Mother, in her hurry to be rid of me, has dropped me off twenty minutes early for the specially-scheduled appointment. The receptionist, the young one whose name is either Christine, Kristen, or Kirsten, and her nervous checking of the clock, means another client is due for the doctor who shares space with Michael, and she needs me to be out of the way since there’s a rule that two clients can’t be in the waiting room at once. There might be an uprising.

“Do you mind waiting in Dr. Gelman’s office?” she asks quickly.

I shake my head and let myself in. I am alone in Michael’s office for the first time. I touch the deep wood of Michael’s desk, and pick up a letter opener from the leather pencil holder. It’s wood with a rounded point. If I tried to slit my wrists, it wouldn’t even scratch me. The only thing it could hurt is one of Buffy’s vampires. Intrigued I search for any sharp or dangerous object, just out of curiosity. The lamps cords are cut short and special plugs have been mounted just inches from the lamp base. There are locked safety covers on the plugs. The table and desk have rounded edges. The glass windows are six feet off the ground at their lowest point and . . . yep, safety glass, with wire mesh inside. I wonder if Michael had to buy all these things at a special store, Shrinks R’ Us. There is only soft leather and thick rugs and curved knickknacks. This room has been baby-proofed to the nth degree. Somehow I’m disgusted by that.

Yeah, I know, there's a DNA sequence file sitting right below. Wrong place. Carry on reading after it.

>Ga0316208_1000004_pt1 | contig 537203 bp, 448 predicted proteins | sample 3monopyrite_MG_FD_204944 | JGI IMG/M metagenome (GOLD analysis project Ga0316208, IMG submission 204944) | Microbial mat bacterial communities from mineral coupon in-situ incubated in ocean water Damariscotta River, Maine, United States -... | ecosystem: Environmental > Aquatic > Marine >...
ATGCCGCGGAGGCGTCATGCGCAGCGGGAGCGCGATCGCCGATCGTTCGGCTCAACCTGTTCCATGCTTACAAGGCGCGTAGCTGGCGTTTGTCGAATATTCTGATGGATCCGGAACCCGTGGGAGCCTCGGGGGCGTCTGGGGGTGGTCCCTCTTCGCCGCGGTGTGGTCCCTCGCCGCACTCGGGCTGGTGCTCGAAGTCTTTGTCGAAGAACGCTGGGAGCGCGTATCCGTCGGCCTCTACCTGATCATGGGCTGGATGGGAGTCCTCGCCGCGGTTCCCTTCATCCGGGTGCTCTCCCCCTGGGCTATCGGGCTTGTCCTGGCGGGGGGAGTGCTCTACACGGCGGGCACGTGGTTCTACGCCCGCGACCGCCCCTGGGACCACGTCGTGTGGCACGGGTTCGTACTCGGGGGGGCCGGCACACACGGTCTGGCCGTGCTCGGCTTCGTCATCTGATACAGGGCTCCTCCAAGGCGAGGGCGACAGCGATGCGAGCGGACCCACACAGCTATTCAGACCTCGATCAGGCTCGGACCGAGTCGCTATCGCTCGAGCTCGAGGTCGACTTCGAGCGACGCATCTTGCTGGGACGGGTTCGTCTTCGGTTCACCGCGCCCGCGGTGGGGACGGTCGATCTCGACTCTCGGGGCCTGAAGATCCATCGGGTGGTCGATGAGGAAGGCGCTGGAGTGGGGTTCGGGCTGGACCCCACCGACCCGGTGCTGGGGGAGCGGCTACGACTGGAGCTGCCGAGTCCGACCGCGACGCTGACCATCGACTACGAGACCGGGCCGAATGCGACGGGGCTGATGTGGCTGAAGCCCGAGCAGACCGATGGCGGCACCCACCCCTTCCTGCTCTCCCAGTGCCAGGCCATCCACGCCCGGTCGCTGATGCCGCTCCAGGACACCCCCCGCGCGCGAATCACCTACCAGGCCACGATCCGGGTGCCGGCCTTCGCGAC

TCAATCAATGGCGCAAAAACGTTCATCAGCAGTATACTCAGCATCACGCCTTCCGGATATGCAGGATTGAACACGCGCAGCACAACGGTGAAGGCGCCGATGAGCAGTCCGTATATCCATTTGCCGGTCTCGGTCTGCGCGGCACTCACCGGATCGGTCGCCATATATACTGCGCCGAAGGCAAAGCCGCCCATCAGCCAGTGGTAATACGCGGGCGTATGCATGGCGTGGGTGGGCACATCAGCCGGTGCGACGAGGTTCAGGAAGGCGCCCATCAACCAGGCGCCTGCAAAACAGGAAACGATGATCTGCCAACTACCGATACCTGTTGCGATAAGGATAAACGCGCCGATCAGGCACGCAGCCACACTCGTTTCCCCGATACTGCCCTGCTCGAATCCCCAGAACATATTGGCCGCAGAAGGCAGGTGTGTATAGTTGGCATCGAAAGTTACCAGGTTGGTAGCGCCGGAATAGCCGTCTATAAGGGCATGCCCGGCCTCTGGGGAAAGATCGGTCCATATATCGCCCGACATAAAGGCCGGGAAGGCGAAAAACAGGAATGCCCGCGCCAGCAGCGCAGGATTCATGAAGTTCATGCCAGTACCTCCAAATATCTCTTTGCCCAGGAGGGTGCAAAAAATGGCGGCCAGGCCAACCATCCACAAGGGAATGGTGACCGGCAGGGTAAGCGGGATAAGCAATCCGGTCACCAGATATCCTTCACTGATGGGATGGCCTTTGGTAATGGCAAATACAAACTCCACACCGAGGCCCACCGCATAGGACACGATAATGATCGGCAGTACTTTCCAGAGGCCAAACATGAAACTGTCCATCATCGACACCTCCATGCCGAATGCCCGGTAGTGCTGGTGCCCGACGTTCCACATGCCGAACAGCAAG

I sit in Michael’s chair, wondering what it is to be such a man who has to watch out for the safety of his fragile- minded patients. His chair is very tall. He’s always looking down on me, literally, I think. I never noticed that before. I just thought he was tall. The room I visit twice a week seems strange to me now from this side of the desk. I hear Michael’s voice in the reception area and hurry to the other side of room and sit in a different chair than usual, the scratchy floral one, so he’ll literally have to see me differently today.

Michael looks harried, probably from having to come into his office early. The man who is normally so neat and organized is a bit breathless and his manila folders are slipping fan-like from under his arm. I feel as if I should help him out but I stay seated. Finally he’s sitting at his desk, rearranging his folders, and after a moment he looks up.

“Jessie,” he says, as if trying to download the information about me into his brain. It hits me that he is the one always prepared for me. He knows when I’m coming to his office. He has five minutes between clients to sip some water, go over my files, look at his notes about our last conversation and our ‘homework’, those little life lessons he has me try at home between visits. But the way he stares at me shows me a dark truth: I’m just another client to him. I’m words in a manila folder, I’m the neat blue-penned notes he takes, I’m a stack of papers to be filed and examined at will.

“Are you comfortable?” He seems confused, and I realize it’s because I’m sitting in a different spot.

“I’m fine.”

“Good. Your mother called me and insists you’re in a crisis. Care to tell me what’s happening?”

“Well. . .” I say, ready by habit for the bullshit game of lion hunter vs. prey, but it’s not in me today. I’m not even careful as my words lope into the open. “I was suspended from school today because I went sneaking out with Jimmy last night and he got caught coming back in this morning.”